Published July 31, 2010, 12:00 AM

Minnesota River offers a safe, diverse fishery

OLIVIA — Its reputation as a dirty and polluted waterway seem to be keeping a lot of anglers away from the Minnesota River.

By: Tom Cherveny, West Central Tribune

OLIVIA — Its reputation as a dirty and polluted waterway seem to be keeping a lot of anglers away from the Minnesota River.

“It’s an under-utilized fishery,’’ said Lee Sundmark, Minnesota Department of Natural Resources fisheries supervisor in Hutchinson.

Sundmark said the DNR is convinced that the public perception of the river is responsible for the relatively light fishing pressure occurring on it. He then set the facts straight for the over 50 participants during the July 21 tour and canoe trip on the river sponsored by the Renville County Soil and Water Conservation District.

Fish caught in the Minnesota River are safe to eat. The consumption advisory limits on fish from the river are “fairly minimal,’’ said Sundmark.

The river offers a very diverse and productive fishery. A DNR survey identified 64 species of fish in the river, with 19 different species caught most frequently.

It has the potential to offer world-class trophy fishing for flathead catfish, he said. Each year the size of the largest flathead catfish registered in the Franklin catfish derby moves closer to cracking the 50-pound barrier, he noted.

The river offers lots of action for those seeking channel catfish as well. Channel cats as hefty as 16 pounds have been registered in the derby.

Flathead and channel catfish are the most sought-after game fish in the river, and along with sheepshead, are the species most often caught by anglers. The river is also favored by anglers targeting walleye, white bass, northern pike and panfish.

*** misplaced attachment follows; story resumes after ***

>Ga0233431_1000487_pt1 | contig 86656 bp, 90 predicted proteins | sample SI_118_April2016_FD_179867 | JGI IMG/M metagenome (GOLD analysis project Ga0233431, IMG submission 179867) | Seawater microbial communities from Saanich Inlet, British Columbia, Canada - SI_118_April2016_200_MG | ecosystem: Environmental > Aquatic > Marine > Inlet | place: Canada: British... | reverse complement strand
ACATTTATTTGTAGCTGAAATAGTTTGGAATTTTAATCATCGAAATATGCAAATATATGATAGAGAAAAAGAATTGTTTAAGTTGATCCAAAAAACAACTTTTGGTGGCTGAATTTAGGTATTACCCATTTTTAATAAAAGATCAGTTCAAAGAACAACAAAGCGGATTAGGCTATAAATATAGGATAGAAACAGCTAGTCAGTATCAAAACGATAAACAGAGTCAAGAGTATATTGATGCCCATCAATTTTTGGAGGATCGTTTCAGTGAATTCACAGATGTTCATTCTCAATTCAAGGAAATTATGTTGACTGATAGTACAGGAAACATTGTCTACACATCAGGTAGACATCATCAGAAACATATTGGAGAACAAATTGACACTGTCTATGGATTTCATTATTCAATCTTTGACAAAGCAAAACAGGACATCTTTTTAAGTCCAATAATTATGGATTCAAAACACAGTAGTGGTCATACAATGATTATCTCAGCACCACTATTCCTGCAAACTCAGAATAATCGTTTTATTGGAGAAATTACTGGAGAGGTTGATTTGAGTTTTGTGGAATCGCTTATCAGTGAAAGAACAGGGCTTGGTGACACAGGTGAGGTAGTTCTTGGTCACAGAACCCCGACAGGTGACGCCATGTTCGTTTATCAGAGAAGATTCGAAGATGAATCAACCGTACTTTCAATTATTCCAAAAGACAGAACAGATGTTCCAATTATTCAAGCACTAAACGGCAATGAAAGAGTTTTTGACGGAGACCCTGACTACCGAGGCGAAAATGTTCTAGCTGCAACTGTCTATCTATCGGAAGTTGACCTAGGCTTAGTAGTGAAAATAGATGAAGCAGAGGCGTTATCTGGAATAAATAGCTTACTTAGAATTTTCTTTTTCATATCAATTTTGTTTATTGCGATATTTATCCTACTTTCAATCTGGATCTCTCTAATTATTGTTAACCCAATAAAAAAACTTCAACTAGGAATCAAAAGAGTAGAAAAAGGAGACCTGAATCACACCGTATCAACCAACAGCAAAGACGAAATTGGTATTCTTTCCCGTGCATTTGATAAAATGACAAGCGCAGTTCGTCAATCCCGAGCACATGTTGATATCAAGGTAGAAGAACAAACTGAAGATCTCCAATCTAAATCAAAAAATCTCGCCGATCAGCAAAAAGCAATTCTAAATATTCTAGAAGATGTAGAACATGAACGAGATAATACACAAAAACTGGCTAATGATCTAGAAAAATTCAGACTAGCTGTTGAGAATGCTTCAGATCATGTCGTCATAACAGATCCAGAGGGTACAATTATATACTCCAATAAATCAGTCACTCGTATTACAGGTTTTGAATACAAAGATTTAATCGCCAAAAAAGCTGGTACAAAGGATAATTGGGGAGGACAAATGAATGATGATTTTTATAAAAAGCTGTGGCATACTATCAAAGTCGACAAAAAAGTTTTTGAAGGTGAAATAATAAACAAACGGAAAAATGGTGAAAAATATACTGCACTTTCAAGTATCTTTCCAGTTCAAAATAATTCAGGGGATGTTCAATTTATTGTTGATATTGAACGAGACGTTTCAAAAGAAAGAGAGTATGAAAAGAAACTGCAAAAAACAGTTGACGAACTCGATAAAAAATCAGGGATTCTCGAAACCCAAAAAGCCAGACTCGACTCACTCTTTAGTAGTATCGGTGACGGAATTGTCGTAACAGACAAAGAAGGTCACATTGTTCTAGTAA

Know this when fishing the river for any species: “You never know what you are going to get on the line,’’ said Sundmark.

There are subtle, but encouraging signs that the river’s fishery is improving. There are more reports of paddlefish being caught in the Mankato area, suggesting that water quality is better, he noted.

Those who like to fish the river are typically not the types who invest in expensive boats and electronic gadgetry. A DNR survey found that 77 percent of river fishing is done by anglers on its banks.

It shows a need to develop more public access sites for river anglers, he said.

There is also a need for more information on the river’s fishery overall. Sundmark said the DNR is hoping to begin regular, comprehensive surveys on the river to monitor the fishery.

Sundmark said he believes that restoring wetlands in targeted areas could make a “huge difference’’ in improving the fishery. Wetlands provide spawning habitat for fish and help reduce the turbidity and “flashiness’’ or sudden rises and falls in water flows that harm the fishery.

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